But I digress…Back to ice cream science and my solutions to my perceived problems with Jeni’s recipe.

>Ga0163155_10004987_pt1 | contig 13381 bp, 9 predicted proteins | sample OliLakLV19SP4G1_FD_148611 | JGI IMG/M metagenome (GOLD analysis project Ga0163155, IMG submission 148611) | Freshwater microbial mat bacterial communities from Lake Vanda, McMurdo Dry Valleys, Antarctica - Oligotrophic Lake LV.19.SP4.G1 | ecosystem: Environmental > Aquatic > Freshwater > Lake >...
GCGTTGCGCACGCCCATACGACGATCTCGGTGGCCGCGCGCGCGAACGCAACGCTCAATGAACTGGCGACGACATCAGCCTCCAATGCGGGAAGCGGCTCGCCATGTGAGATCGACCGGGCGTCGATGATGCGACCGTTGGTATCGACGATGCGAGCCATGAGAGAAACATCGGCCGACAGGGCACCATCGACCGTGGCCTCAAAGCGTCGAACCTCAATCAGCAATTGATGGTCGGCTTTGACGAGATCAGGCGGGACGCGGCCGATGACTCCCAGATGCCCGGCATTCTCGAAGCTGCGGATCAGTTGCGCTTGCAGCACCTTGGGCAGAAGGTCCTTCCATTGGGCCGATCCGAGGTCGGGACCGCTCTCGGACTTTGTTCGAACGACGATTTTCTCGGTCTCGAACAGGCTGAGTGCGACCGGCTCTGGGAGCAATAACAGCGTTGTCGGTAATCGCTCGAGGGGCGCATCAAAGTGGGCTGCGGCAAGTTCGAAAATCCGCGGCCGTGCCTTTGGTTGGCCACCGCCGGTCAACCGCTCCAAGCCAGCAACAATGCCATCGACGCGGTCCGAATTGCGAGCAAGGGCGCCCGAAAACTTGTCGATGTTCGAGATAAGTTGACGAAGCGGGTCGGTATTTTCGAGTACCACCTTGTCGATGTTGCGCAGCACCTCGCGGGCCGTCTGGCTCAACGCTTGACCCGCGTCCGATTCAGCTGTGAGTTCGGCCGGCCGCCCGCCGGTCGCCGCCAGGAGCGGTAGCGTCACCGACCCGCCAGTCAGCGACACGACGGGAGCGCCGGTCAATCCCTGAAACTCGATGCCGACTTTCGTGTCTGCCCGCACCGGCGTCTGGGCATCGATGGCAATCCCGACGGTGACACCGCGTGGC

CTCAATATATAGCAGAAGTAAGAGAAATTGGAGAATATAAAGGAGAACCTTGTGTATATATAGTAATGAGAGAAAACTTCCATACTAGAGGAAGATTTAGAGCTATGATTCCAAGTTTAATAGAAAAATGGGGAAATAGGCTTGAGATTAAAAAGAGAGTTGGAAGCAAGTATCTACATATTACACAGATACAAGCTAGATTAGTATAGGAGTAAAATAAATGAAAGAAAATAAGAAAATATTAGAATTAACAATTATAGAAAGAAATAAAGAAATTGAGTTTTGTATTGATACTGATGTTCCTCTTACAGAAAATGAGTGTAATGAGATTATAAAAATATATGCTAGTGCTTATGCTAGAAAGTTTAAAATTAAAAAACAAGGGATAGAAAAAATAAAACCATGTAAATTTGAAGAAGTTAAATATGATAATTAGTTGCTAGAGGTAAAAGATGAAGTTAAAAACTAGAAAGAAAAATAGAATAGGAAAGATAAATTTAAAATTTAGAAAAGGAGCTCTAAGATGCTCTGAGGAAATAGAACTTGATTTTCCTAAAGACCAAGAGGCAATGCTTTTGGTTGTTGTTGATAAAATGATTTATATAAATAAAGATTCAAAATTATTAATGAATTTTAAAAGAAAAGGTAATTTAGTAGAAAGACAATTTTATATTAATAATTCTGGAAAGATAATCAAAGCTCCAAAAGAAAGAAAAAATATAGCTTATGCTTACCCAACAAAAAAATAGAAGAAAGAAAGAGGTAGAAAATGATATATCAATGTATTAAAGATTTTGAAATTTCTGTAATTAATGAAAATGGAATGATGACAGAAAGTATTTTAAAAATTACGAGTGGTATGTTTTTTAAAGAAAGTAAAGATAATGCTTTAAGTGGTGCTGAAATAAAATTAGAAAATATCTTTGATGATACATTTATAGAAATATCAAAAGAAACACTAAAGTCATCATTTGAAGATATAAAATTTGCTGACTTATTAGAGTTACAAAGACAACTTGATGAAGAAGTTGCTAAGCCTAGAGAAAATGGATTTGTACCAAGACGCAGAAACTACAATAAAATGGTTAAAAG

1. The overcooked dairy flavors: These flavors were clearly due to the extended boil period of the original recipe. Jeni states in her introduction that the reason for this hard boil is to denature the milk proteins. This is a crucial step in making ice cream as it allows the water and proteins to bind together to prevent an icy ice cream, as that icy sensation is caused by water separating from the protein matrix and making ice crystals. Per consultation with Harold McGee, milk proteins start to denature at about 172F. I decided to make this simple change to the recipe, and kept the milk temperature in between 175F and 180F just to be safe. Additionally, to compensate for the increased evaporative loss of water that inevitably happens at 212F vs 172F, I doubled the cooking time from 4 minutes to about 8 minutes. This definitely takes a bit more work and a bit more time, but in the end the off putting overcooked dairy flavor was…poof…gone! I couldn’t find any strong evidence for the cream cheese in Harold McGee’s text, and when the milk wasn’t overcooked, the sweetness of the milk and heavy cream totally balanced the tang of the cream cheese, so I kept it in there! Also, as a side note, I also thought that the ice cream had a slightly too buttery flavor, and the percentage of fat in it is very high. So I decreased the amount of heavy cream slightly. This brought out the delicious flavor of milk with a nice hint of smooth cream.